In the game of Cricket, when you learn to bat, one of the first things you are taught is to adopt the correct stance. This stance combines posture and positioning to give you the best chance of handling whatever a bowler could throw at you. Looking back I realise that what you will read below was a similar process. Dealing with the questions and coming to conclusions was teaching me the correct stance. Answering these questions gave me the best chance of handling whatever the adoption process and subsequent parenting could throw at me.
In this post I get a little more open and vulnerable. We all wrestle our hearts on certain things, these are just some of mine.
Deciding to actually consider adoption was a big step for me. Liezl had an incredible faith in this and seemed to have all the implications considered and settled within moments. My experience was different. It was quite daunting actually. While some of the questions raised in the previous post fell away quite easily, there were a couple of key things I needed to work through before I could say yes to adoption.
- I felt like adoption was giving up on a promise. I’ve felt for a long time, even longer than I’ve known Liezl, that God has promised me a son, my Gabriel. Sadly, after over five years we still don’t have little Gabriel but I still believe in the promise. If, ultimately, we don’t get our little Gabriel, then this very public post will be a little embarrassing. But I have a conviction and I’m going to stick with it if that’s okay.
- I felt that deciding to adopt was not acting in faith. Abraham’s story was a very real parallel. What if adoption was an ‘Ishmael’? I felt that adoption meant that I had lost faith in what God had promised and was trying to make God’s plan work for Him. I didn’t want that.
- The third hurdle for me was perhaps the biggest one. In my heart I felt like adopting was a consolation prize – like it was second best. How could I take a child in who I felt was only the next best thing to a biological child? A heart like this would invariably hurt the child and I wasn’t prepared to go there.
The solutions? Well, the first answer was the reminder that we had spoken about adopting long before we knew we would actually consider it. For us it was an indicator of a seed God had planted many years before. Also, taking Amo didn’t mean God’s promise fell away. It has always been there. Obviously God can have many simultaneous promises in line for us at any given time. I just had to realise that I wasn’t negating any promises by looking into adoption.
The faith question is an interesting one. We exercise faith for different things in different ways. An important revelation here was that faith for biological children wasn’t gone, there was just another faith, an additional faith for adopting a child. What kind of life would we have if we were only able to have faith for one thing at a time? Retrospectively I can see that just going through the adoption process took a great deal of faith. On a number of occasions we felt like we were out on a limb, at any moment the whole process could have collapsed and at any moment we could have been left hurt and disappointed. On top of that, I realised Ishmael was a result of Abraham’s sin. Adoption is not sinful, in fact it is regarded highly in Scripture.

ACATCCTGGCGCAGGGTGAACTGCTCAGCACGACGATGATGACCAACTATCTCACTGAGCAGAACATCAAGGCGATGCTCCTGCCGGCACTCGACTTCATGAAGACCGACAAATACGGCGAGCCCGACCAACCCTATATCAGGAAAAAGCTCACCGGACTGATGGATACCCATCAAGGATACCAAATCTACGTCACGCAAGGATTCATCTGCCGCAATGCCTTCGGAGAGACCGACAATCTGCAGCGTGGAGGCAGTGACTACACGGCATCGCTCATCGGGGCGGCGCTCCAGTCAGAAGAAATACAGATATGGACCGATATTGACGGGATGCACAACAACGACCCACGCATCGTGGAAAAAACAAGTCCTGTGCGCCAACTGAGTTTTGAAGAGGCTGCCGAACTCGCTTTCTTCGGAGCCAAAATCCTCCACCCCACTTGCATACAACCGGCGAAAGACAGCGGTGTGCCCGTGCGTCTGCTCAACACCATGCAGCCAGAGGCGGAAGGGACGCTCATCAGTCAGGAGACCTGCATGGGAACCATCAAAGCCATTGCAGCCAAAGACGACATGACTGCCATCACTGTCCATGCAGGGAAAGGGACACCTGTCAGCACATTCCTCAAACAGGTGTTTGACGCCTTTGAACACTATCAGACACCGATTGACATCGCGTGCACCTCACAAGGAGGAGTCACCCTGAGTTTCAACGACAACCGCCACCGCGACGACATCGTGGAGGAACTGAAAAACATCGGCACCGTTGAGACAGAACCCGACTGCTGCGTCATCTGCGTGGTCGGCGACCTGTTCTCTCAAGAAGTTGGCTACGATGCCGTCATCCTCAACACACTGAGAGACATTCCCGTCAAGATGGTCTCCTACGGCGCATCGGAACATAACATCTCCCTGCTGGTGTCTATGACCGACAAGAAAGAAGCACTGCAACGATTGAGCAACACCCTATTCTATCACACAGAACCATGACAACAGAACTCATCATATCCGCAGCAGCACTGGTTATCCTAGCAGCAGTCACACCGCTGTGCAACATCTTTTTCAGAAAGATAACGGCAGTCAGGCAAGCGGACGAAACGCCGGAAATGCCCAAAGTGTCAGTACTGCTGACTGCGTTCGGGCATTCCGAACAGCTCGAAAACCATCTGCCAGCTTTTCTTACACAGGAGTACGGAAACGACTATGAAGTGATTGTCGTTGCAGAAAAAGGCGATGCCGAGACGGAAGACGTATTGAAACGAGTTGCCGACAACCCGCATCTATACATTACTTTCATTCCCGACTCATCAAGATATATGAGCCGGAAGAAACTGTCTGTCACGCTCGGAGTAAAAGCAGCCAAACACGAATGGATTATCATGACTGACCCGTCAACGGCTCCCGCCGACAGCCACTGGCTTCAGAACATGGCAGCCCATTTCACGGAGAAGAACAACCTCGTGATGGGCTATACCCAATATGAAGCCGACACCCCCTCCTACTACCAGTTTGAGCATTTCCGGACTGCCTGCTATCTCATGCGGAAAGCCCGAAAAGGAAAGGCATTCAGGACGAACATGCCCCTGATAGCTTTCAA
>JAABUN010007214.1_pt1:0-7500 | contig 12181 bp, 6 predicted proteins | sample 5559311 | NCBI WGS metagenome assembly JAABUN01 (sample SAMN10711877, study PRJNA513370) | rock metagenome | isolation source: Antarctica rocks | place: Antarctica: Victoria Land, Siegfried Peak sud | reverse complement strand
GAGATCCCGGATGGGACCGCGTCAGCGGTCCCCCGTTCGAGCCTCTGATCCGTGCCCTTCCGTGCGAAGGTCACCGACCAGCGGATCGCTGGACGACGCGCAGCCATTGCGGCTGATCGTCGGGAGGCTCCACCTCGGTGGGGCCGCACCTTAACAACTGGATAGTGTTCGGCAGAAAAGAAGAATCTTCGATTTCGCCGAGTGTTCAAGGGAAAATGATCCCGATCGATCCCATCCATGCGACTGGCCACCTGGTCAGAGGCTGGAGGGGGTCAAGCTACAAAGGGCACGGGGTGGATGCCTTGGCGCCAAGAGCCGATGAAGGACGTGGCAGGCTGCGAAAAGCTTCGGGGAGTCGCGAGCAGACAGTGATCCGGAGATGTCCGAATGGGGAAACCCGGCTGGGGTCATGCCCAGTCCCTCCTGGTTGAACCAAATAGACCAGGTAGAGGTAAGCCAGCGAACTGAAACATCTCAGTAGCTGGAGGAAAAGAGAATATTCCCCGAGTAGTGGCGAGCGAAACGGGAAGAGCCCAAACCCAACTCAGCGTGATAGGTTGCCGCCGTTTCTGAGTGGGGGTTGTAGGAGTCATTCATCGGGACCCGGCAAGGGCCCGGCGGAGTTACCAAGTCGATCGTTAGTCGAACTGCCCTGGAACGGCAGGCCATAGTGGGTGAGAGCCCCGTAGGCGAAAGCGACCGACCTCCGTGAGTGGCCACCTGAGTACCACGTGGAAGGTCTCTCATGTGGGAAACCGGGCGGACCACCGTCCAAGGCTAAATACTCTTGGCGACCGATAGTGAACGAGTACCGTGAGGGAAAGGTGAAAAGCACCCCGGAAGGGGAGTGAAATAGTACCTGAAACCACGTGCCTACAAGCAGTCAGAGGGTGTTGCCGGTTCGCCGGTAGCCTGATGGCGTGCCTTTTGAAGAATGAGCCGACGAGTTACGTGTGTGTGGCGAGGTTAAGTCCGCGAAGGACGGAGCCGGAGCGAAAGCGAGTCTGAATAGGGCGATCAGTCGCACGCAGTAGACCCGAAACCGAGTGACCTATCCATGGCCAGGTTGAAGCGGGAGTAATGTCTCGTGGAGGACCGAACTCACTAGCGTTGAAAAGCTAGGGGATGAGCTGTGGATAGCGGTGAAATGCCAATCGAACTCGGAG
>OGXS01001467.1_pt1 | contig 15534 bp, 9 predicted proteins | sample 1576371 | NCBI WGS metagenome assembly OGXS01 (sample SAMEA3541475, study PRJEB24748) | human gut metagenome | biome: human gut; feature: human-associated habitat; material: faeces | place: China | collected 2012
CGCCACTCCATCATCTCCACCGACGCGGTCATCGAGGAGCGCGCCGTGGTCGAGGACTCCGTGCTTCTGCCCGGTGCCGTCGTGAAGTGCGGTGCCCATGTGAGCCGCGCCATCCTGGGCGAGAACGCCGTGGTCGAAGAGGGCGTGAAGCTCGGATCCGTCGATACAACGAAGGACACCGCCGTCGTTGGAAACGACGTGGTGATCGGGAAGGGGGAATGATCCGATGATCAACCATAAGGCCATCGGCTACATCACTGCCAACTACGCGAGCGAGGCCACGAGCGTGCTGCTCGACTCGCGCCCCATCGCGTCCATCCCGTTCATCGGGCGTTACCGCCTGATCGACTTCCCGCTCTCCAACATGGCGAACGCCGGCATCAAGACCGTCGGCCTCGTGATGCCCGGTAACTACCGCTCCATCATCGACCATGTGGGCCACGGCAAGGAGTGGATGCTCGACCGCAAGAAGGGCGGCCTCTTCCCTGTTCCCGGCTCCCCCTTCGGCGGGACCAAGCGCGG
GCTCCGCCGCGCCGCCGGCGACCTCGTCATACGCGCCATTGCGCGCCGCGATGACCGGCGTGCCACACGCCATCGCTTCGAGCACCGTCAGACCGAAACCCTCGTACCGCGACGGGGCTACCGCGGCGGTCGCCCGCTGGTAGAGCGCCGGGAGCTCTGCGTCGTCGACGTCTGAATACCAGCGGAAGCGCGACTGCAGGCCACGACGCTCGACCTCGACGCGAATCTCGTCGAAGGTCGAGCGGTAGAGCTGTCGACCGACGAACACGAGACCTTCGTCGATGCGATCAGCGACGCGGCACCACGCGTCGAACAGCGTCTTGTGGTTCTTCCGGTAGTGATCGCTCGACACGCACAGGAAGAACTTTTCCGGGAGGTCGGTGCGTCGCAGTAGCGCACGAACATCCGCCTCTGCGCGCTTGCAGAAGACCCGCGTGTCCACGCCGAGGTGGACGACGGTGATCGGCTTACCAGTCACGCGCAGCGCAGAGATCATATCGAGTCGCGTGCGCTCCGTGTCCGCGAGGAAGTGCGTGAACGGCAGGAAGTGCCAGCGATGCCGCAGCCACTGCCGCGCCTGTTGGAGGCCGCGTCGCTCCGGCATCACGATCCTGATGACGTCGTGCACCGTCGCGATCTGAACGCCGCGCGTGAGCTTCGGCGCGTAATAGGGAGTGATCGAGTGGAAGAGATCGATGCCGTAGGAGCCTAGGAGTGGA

My main issue was a trickier proposition. The western world has interesting ideals. Many of us, myself included, have a very well constructed view of what a family should be. A man will look for the right girl, get married, after two or three years they’ll have two kids who will go to good schools, get into varsity, get a good job, find the right guy or girl… and so the cycle goes on. Obviously none of these things are bad, it’s just that adoption really challenged what my ideals were at the time. Ultimately, in adopting we found ourselves in other unconventional ideals that you’ll pick up throughout this blog.
This is the way I chose to see it. I chose to try to model my heart after God’s. God was the perfect example of an adoptive father. God saved us out of slavery, adopted us into His family and made us equal with His Son. Whatever child we took in would be our child. No better and no worse than a biological child. I resolved to love the child we were given, whether biological or adopted.
As it turned out, it was impossible not to adore Amo. What I thought was my main issue was never an issue. It’s difficult to explain but Amo was ours from the moment God showed us that she was the girl He wanted us to take. While I was prepared to work through the potential hurdles regarding adopted versus biological kids, I’ve never had to. We loved her from the moment we first saw her and have never looked back.